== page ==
Ear pressure problems – EUSTACHIAN TUBE PROBLEMS

Questions

  • Do you frequently feel pressure in your ears?
  • Do you often get pain in your ears?
  • Do you have a feeling that your ears are clogged or "under water"?
  • Do you get ear problems and pain when you have a cold or sinus infection?
  • Do you offer notice crackling or popping sounds in your ears?
  • Do you notice ringing or buzzing in your ears?
  • Do you feel like your hearing is muffled?
  • Do you have problems popping your ears on an airplane or driving down a mountain?
  • Do you get frequent ear infections?
  • Do you know someone who answers YES to these questions?

About Ear Pressure Problems

  • The Eustachian tube connects the air space behind the ear drum to the back of the nose.
  • It opens to allow air to pass into and out of the middle ear and equalize the pressure with the outside world.
  • Eustachian tube problems may cause:
    • Ear pressure or pain
    • Problems popping the ears
    • Severe ear pain or pressure when flying or scuba diving
    • Fluid behind the ear drum
    • Repeated ear infections

 

Video

Eustachian Tube Balloonplasty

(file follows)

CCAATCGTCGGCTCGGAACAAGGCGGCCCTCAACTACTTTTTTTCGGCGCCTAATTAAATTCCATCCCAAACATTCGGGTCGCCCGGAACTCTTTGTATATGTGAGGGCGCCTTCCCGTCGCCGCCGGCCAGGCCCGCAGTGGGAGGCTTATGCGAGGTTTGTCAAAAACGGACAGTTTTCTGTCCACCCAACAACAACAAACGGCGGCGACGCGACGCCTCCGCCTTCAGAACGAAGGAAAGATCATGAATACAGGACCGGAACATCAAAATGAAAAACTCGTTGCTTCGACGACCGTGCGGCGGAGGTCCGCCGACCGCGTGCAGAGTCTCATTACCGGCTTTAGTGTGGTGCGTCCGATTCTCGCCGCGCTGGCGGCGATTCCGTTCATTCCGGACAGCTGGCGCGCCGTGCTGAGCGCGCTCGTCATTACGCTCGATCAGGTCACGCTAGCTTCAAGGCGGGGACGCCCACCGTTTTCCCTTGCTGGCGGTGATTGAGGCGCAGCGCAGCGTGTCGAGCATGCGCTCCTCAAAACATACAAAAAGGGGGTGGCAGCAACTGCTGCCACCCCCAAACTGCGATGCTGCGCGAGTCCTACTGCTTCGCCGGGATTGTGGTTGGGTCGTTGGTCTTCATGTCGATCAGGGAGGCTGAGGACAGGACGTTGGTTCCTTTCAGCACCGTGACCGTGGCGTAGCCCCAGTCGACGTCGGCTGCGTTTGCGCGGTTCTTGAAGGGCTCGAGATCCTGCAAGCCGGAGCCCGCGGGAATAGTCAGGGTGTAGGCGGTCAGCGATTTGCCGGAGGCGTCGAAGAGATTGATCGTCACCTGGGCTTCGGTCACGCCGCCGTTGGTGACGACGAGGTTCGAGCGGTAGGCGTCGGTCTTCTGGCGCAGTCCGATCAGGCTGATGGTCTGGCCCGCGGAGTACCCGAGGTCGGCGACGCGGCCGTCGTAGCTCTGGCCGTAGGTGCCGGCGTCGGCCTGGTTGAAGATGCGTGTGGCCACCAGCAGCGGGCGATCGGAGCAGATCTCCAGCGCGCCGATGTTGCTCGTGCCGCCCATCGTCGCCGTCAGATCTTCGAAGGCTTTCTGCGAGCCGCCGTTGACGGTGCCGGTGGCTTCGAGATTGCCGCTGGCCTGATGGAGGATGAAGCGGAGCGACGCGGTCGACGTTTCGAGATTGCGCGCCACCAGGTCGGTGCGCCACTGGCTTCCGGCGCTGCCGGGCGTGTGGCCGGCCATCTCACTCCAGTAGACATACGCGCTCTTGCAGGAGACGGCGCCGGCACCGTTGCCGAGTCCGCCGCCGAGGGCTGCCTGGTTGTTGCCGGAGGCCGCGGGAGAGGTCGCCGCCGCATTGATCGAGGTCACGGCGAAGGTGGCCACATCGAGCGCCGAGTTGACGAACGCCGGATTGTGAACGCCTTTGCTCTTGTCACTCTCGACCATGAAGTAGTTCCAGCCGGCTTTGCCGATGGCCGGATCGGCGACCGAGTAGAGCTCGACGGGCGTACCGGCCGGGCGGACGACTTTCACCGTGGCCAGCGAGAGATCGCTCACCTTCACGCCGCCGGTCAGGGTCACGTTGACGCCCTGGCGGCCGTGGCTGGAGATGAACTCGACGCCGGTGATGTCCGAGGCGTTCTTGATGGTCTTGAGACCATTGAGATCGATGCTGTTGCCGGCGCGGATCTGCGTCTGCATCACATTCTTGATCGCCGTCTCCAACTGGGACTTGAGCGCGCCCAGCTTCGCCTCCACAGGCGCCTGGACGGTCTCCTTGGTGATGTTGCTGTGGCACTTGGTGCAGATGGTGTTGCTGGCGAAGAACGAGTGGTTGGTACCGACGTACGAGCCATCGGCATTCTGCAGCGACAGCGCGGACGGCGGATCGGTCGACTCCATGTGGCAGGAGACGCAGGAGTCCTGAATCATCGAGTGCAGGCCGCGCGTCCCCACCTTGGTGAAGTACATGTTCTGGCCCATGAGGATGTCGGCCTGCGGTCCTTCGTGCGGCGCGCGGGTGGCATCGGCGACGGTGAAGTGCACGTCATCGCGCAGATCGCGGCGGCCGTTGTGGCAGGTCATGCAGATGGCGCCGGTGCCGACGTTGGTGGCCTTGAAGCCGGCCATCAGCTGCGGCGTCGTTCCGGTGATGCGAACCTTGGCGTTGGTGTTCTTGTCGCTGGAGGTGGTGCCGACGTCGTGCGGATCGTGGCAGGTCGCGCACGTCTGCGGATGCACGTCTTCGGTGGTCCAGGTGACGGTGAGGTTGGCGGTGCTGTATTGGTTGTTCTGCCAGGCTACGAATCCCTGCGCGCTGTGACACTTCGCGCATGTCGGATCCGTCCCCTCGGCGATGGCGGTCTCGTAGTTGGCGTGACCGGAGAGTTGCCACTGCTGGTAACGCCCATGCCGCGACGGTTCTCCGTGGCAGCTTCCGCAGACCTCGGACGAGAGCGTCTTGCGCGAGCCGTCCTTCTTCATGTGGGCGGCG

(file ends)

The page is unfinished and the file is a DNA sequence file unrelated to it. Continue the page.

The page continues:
In this video, Dr. Levine educates us about the eustachian tube, the problems we can have and how the Eustachian tube balloonplasty procedure works to help your Eustachian tube problems.

 

Solutions 

  • Nose sprays such as saline rinses, decongestant sprays for a day or trip and topical steroid sprays
  • Medications such as oral decongestants and oral steroids
  • Exercises to open the Eustachian tube.
    • Chew gum. Drink liquids. Any activity that forces you to swallow will help decrease pressure.
    • Yawn. Open your mouth wide.
    • Irrigate with the saline spray and blow your nose.
    • Blow up a balloon and let the air out and repeat this 10 times.
    • Pinch your nose closed between your thumb and index finger. Keep your mouth closed tight.  Blow out against your closed nose and mouth to force air into your ears.
    • Never not blow so hard that it causes you pain or dizziness.
  • Surgeries 
    • Eustachian tube balloonplasty
      • Using a scope in the nose
      • A balloon dilation catheter is passed into the Eustachian tube
      • The balloon is in
    • Myringotomy and tube
      • An incision is placed in the eardrum
      • Middle ear fluid is suctioned from the middle ear
      • A tube can be placed in this opening to release pressure
      • Tubes stay in the eardrum from 6-24 months and usually fall out spontaneously
    • Surgery such as endoscopic sinus surgery, polypectomy